3. We use, it’s free and allows you to mask everyone’s cards so you are not influenced by what other people write. I get everyone to enter their points before the retro starts.
    It also has an Action section and you can vote on cards too.

    I’ve not tried having everyone sitting at their own desk and it is something I might try.

    We tend to try and discuss everything which can be a squeeze, but will give voting a go. Do you give each participant a certain number of votes?

    Can you expand on what you meant by ‘Be very clear on the order that you’ll use to keep the meeting moving’?

  4. Thanks for sharing Yassal !
    Key thing is to have good sound quality, otherwise it gets messy.

    I use when facilitating retros for distributed teams, one great thinig is that you can “mask/hide results” members input until you display them. Besides that, you also can have voting and much more.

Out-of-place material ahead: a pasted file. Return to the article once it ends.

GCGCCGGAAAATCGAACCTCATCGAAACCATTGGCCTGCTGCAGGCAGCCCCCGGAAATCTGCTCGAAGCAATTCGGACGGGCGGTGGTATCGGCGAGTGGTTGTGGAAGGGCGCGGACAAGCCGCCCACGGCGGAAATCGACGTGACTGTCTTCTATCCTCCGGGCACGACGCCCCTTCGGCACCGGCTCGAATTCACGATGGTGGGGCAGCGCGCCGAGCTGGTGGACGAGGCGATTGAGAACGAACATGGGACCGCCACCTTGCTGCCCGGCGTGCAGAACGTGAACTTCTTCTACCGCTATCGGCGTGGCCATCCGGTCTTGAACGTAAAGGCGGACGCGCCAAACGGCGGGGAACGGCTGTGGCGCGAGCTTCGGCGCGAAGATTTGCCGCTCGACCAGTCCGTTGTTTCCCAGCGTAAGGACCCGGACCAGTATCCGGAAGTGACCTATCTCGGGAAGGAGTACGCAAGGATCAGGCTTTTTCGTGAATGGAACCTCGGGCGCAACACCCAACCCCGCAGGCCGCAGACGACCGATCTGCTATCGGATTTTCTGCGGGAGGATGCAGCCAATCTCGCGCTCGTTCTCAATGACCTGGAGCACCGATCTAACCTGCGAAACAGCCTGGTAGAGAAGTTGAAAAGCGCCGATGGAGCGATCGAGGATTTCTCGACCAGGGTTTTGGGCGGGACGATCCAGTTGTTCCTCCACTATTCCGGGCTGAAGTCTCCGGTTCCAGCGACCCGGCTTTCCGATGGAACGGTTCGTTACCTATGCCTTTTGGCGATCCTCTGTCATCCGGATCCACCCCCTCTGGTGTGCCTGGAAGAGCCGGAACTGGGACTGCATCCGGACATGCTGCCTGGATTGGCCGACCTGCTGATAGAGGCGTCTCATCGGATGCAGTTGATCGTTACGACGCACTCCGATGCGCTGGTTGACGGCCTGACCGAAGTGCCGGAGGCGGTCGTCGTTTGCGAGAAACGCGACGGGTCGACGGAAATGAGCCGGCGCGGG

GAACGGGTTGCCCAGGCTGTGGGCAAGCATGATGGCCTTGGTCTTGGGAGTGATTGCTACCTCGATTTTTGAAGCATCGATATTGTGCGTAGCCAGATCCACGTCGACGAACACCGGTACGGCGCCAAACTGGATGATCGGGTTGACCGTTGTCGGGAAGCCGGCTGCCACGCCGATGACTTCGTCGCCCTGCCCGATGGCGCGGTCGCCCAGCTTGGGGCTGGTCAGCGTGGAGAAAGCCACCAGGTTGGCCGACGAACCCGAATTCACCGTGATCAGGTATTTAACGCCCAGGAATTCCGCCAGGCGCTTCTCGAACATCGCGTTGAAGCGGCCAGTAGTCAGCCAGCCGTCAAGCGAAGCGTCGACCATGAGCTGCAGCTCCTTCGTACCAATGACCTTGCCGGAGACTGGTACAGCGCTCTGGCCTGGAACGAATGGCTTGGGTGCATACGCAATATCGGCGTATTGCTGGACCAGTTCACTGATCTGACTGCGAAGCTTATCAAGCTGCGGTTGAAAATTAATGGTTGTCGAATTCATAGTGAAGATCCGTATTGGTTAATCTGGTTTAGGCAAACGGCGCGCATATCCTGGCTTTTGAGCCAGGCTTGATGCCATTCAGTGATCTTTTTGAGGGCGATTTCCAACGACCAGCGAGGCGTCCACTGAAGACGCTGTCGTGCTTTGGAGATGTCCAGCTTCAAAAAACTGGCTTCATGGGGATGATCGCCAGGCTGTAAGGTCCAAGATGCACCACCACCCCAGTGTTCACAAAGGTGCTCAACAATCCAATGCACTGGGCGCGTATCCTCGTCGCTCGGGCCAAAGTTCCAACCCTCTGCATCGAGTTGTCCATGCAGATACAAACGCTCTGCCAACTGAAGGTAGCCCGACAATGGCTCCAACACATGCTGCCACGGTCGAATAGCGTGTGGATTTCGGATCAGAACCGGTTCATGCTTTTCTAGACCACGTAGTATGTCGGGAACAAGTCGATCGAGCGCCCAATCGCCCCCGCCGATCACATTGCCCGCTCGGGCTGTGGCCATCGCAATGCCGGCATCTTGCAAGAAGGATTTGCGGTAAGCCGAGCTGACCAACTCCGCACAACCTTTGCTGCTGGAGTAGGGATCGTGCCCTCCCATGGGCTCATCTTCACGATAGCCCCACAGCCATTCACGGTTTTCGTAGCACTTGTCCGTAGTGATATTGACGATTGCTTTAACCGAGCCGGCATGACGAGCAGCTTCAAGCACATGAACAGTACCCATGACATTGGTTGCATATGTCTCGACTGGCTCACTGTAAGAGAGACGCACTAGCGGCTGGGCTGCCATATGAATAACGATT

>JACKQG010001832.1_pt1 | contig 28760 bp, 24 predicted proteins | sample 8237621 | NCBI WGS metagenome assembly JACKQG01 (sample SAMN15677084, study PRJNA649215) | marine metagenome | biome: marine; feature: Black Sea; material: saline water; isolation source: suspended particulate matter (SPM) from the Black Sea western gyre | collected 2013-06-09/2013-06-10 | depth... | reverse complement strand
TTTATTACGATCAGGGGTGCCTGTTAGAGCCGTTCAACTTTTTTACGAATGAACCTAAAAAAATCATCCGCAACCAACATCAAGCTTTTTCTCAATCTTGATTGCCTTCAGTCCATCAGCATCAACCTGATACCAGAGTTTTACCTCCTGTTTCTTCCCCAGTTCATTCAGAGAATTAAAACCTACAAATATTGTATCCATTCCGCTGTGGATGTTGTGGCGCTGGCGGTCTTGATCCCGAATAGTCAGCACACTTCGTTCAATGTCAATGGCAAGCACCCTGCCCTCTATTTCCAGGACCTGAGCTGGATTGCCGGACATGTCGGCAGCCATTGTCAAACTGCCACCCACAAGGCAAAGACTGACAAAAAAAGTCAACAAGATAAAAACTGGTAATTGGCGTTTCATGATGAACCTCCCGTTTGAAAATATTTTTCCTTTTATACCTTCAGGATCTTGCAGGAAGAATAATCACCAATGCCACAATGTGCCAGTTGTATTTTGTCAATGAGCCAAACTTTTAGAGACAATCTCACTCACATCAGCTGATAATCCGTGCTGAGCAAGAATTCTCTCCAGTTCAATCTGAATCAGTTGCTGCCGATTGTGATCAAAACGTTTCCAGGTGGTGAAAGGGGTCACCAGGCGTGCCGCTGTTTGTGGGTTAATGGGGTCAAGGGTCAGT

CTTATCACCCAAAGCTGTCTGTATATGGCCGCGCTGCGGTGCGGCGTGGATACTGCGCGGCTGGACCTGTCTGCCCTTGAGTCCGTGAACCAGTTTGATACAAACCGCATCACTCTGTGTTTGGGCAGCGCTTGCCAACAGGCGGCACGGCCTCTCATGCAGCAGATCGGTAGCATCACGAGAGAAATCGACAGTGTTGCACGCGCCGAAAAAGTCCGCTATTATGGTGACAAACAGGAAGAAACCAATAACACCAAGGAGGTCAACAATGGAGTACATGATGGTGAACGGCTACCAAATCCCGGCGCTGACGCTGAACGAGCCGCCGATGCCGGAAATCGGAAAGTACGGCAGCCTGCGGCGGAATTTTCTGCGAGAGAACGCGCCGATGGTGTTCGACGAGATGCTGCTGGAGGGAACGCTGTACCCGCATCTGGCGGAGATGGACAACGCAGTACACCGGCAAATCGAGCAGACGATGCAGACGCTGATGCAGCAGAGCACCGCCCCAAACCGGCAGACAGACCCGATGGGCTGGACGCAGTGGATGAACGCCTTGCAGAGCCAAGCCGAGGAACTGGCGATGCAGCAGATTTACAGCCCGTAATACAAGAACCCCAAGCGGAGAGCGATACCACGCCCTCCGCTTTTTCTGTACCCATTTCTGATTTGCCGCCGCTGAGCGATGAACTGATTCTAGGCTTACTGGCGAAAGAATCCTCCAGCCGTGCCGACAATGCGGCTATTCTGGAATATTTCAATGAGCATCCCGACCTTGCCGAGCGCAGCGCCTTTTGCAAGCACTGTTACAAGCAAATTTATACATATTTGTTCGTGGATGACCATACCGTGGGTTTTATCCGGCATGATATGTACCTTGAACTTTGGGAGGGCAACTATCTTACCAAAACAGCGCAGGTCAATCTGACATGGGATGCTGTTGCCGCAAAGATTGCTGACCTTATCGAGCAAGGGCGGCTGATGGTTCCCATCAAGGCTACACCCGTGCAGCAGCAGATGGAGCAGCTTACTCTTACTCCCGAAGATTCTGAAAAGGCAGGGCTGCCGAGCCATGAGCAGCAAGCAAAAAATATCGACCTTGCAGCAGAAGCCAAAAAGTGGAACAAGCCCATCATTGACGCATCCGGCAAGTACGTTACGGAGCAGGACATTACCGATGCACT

And for the record, I do not work at mentimeter and have other interest in that tool. 🙂

  5. Great article

    Sorry if it’s already been mentioned but we use for distributed retros

    Nothing is quite as good as being in the same room but this is the tool that has stayed out of our way most and let us worry about the retro format and content

  6. Thanks a lot, I liked your technique of deleting duplicates instead of grouping them.

    our team too ended up using Trello. We found out that it works surprizingly well, its constraints actually making the retrospective easier to run! We tried different tools, and Trello remains our favorite, you can find the full story here

    We even ended up creating a Trello team filled up with retrospective activity templates, you can find them here (

    Thanks again for you post